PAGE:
At 12 I lacked the impetus to improve my health. It took some eye-opening revelations at the age of 15 - like barely being able to make it up the stairs to class without needing to lie down - to find the internal motivation it would require to turn my health around. 

Fear is often a good motivation when it manifests in your own brain and doesn’t come from someone else’s mouth. Seeing most of my older Italian relatives in Australia suffering from obesity, diabetes, hypertension, heart disease and even dementia (i.e. preventable metabolic diseases) is motivation enough for me to continue my health kick. This is far better than a Doctor telling you to eat less saturated fat to prevent heart disease - which is complete bullshit by the way. 

Lifestyle intervention is no easy feat. Going from someone who hates exercise to someone who can’t wait to get to the gym takes years of emotional conditioning. 

Wanting to lose 10 pounds or get a six-pack is not a genuine enough motivation for most people. Getting a gym membership or workout DVDs is certainly not. 

Embarking on a diet or exercise routine without having the genuine, internal motivation to do so is like going on a low-fat, calorie restrictive diet. All the willpower in the world will not enable you to sustain it for any length of time. 

So before you start and fail on yet another weight-loss diet I give you permission to take a break. Take a break and do some soul searching until you find your real motivation - a real impetus to change your life. Without this you’re setting yourself up for failure. 

  1. Action first, questions later.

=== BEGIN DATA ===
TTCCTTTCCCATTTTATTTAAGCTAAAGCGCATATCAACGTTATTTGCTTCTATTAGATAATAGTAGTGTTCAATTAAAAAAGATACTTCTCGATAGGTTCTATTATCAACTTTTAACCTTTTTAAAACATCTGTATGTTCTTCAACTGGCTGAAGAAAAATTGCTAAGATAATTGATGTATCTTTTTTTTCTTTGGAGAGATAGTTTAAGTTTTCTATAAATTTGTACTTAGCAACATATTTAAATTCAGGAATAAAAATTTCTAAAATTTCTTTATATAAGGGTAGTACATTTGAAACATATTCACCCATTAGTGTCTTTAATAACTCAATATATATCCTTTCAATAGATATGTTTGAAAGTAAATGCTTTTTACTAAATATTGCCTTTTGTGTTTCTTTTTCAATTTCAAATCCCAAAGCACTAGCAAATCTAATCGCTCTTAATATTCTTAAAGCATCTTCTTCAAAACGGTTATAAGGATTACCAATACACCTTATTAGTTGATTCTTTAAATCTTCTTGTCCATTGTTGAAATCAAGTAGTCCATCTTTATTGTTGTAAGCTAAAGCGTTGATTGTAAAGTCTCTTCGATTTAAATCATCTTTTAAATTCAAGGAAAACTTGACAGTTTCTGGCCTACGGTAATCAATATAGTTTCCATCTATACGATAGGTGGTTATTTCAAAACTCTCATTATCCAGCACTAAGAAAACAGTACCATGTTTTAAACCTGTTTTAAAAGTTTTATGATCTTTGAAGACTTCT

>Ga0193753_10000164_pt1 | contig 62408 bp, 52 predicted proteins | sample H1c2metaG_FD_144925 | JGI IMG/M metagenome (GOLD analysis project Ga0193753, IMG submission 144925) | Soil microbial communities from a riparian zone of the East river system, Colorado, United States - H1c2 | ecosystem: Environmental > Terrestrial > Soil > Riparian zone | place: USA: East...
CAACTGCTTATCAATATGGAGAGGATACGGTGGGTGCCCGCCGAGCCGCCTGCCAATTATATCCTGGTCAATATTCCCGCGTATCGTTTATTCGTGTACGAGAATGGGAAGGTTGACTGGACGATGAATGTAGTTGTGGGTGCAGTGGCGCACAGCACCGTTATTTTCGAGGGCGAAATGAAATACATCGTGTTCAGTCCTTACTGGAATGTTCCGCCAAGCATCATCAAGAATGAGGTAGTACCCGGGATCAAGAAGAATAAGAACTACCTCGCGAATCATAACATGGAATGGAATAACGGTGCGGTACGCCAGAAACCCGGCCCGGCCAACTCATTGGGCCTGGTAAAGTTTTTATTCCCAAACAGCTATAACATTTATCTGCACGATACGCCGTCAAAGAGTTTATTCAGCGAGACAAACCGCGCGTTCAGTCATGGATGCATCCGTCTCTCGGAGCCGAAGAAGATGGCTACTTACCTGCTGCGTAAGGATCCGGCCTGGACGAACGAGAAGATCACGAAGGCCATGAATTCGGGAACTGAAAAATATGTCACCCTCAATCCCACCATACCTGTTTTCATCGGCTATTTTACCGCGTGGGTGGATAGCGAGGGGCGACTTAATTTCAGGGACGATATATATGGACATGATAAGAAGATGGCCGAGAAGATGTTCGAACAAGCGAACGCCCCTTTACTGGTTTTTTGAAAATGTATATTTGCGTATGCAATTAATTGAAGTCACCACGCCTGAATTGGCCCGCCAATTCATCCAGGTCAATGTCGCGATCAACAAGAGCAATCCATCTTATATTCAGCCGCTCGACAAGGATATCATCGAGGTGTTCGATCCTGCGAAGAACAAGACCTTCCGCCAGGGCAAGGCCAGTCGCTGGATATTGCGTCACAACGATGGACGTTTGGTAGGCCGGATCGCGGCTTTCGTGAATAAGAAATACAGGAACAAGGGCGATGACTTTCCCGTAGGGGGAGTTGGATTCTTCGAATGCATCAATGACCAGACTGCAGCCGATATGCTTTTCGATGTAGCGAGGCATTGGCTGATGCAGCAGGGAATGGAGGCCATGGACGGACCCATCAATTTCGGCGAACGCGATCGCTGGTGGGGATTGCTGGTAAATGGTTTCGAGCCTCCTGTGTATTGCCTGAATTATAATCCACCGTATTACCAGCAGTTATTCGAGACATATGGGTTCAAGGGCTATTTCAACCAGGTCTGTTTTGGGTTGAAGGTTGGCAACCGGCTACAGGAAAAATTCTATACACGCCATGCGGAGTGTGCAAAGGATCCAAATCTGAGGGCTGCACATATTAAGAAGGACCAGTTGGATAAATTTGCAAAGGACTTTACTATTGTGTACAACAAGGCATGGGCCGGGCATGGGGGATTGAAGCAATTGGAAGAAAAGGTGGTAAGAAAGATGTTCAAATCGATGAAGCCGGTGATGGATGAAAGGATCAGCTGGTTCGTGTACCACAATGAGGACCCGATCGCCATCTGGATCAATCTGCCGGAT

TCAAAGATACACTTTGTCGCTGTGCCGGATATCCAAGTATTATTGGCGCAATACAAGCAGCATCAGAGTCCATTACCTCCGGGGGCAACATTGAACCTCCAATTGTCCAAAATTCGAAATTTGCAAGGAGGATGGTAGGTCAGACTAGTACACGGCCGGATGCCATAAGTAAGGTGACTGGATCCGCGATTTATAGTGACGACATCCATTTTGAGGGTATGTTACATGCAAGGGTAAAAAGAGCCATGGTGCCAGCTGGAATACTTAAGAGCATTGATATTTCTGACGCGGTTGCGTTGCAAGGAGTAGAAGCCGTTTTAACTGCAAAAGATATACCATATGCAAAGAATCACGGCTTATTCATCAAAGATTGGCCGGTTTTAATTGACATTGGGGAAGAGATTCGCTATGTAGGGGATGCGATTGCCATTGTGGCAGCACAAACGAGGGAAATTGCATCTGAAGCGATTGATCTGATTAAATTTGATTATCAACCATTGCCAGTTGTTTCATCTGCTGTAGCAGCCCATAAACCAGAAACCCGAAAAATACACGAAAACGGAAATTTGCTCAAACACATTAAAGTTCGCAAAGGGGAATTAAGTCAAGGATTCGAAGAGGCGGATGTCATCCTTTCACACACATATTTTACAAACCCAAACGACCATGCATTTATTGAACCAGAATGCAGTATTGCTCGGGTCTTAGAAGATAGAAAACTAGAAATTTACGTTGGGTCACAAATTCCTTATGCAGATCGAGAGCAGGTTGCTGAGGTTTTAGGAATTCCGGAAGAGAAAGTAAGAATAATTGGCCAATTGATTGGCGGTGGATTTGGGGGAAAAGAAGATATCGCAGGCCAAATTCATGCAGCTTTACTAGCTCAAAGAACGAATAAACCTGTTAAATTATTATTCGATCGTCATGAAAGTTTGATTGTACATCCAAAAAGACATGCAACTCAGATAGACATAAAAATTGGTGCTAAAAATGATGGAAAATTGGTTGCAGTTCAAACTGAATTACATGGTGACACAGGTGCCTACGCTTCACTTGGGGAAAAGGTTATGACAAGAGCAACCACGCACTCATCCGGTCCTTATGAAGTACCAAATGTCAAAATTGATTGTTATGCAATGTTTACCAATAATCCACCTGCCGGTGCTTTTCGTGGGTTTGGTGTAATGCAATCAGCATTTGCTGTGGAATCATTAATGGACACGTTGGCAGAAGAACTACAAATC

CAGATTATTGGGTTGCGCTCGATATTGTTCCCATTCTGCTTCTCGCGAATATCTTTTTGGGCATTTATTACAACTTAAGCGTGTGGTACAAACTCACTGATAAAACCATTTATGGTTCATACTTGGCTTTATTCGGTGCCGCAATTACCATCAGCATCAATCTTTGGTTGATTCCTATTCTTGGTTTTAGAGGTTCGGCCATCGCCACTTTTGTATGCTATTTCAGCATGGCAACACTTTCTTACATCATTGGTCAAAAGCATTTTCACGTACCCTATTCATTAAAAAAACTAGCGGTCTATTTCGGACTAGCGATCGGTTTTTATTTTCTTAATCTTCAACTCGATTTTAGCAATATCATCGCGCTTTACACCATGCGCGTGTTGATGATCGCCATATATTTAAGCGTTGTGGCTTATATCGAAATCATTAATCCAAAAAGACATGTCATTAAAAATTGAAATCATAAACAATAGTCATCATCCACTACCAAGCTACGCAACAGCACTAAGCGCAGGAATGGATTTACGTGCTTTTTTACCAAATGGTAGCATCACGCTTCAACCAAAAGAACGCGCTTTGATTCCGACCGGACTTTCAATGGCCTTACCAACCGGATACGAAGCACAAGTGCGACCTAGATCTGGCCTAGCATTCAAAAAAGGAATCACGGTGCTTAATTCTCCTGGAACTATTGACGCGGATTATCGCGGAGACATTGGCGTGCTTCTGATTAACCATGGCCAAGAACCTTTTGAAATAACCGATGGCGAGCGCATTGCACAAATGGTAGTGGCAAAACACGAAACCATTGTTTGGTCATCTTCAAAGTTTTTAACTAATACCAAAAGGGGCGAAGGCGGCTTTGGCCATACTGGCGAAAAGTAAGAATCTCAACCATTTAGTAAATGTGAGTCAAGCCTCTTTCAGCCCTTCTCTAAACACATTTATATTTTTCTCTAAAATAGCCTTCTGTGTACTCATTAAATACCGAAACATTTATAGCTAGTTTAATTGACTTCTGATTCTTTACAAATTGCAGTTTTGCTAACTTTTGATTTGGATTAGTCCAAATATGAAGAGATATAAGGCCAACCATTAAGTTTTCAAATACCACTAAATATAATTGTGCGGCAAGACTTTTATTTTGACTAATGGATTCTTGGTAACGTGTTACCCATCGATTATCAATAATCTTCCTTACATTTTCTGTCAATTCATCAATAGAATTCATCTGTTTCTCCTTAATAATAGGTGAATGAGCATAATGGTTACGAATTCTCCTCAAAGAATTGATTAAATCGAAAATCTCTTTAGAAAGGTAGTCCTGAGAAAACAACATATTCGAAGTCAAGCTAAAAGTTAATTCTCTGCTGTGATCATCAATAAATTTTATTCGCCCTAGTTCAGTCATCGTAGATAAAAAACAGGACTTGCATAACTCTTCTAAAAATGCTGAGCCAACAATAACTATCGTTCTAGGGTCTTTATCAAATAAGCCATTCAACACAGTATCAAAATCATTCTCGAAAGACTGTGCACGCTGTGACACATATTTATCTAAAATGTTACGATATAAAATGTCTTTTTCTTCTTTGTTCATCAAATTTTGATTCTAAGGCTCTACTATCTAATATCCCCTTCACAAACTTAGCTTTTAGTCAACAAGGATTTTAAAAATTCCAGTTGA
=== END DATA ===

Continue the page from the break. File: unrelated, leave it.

To get the most from your iPhone you don’t need to know how it works. In some sense, understanding all the internal machinations of a system will only confuse you and cloud your ability to use the system effectively. 

I didn’t have a clue what Dr Mora was talking about. Why was rice pasta okay but normal pasta wasn’t? I certainly didn’t know what those herbs were all about, except perhaps for making our kitchen pantry as stinky as possible to deter me from the cereal. 

It didn’t matter. I did what I was told and the positive effects were immediate and apparent and real. 

Human health is incredibly complex. We still don’t understand much of it. Cancer is really just a label we slap on illnesses that we don’t fully understand. What we do know is that our mind is incredibly potent at healing our body and that placebo is real. 

Some of those supplements may have been just a means to extract a few more dollars from Mum, but I took them religiously and it helped me form a habit that I perceived to be beneficial. Habits like these helped me form my lifestyle around dietary choices and discipline. A positive feedback loop was set in place. 

So do whatever works and don’t question it too much. Give up wheat and you will feel better. You might choose to read the scientific literature one day to understand the role of gliadin on zonulin production and intestinal permeability but you don’t need to. Just know that it works and that if you stick to it your life will be better. 

Have a little faith in the system and the positive results will enable you to build faith in yourself. In the end that’s all that matters - that you care about yourself enough to strive for constant improvement.